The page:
Friday - - Health Update -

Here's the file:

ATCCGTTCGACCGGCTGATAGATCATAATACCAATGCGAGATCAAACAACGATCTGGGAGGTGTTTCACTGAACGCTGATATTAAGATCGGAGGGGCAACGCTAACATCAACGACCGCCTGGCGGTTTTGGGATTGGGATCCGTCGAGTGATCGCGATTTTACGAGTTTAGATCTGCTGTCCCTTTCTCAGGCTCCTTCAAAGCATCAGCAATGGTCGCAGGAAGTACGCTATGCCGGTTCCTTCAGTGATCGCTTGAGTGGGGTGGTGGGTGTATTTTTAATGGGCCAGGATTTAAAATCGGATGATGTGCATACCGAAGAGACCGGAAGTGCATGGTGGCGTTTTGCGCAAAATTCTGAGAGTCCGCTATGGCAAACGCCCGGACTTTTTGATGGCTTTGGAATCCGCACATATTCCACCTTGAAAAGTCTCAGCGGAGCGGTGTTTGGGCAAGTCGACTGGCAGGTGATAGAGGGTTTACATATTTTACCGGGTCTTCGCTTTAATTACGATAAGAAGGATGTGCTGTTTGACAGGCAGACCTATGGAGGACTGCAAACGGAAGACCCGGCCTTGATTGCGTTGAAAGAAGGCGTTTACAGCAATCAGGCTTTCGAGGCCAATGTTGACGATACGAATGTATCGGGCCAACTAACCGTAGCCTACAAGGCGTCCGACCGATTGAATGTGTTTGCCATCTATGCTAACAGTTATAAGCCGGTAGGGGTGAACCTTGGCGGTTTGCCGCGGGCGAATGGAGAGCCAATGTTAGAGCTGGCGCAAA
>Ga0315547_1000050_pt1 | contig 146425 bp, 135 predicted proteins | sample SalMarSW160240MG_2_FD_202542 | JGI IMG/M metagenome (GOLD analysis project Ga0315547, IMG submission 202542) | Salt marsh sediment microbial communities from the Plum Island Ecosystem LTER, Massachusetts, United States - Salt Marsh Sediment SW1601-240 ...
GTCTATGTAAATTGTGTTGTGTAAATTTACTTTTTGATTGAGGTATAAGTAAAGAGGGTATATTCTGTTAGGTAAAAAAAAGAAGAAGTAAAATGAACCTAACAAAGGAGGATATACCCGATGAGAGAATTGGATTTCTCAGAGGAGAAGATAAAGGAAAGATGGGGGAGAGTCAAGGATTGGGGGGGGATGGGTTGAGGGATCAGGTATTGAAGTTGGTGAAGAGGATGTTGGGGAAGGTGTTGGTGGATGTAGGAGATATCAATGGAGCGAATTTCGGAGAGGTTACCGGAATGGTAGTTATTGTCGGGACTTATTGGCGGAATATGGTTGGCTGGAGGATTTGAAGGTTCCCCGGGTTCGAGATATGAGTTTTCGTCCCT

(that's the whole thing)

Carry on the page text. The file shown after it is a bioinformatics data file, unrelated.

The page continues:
BBe­cause of the re­silience and self­less­ness that their job re­quires, many so­cial care pro­fes­sion­als rely on yoga, med­i­ta­tion and mind­ful­ness to cope. Th­ese ac­tiv­i­ties give them the chance to take time for them­selves so they can help take bet­ter care of oth­ers. ‘So­cial work­ers are of­ten over-sched­uled, un­der­paid, ex­posed to trau­matic stories and are there­fore at risk of burnout and sec­ondary trauma,’ says Kris­ten Es­pos­ito Bren­del, an assistant pro­fes­sor of so­cial work at Aurora Univer­sity, Illi­nois. Sec­ondary trau­matic stress is a form of post-trau­matic stress disor­der (PTSD) that has also been linked to burnouts. For Bren­del, mind­ful­ness is a way to si­mul­ta­ne­ously ‘me­di­ate the risks and heal the healer’. Ded­i­cat­ing time to med­i­ta­tive practices is cru­cial for those work­ing in or­gan­i­sa­tions where the cu­mu­la­tive ef­fects of stress can lead to phys­i­cal and psy­cho­log­i­cal is­sues. An ad­van­tage of med­i­ta­tion and mind­ful­ness is that th­ese practices aren’t time-con­sum­ing or ex­pen­sive and don’t re­quire spe­cific equip­ment. Ex­perts say it will help you in your pri­vate life, too. You’ll learn not to bring is­sues from home to work, and the other way around.

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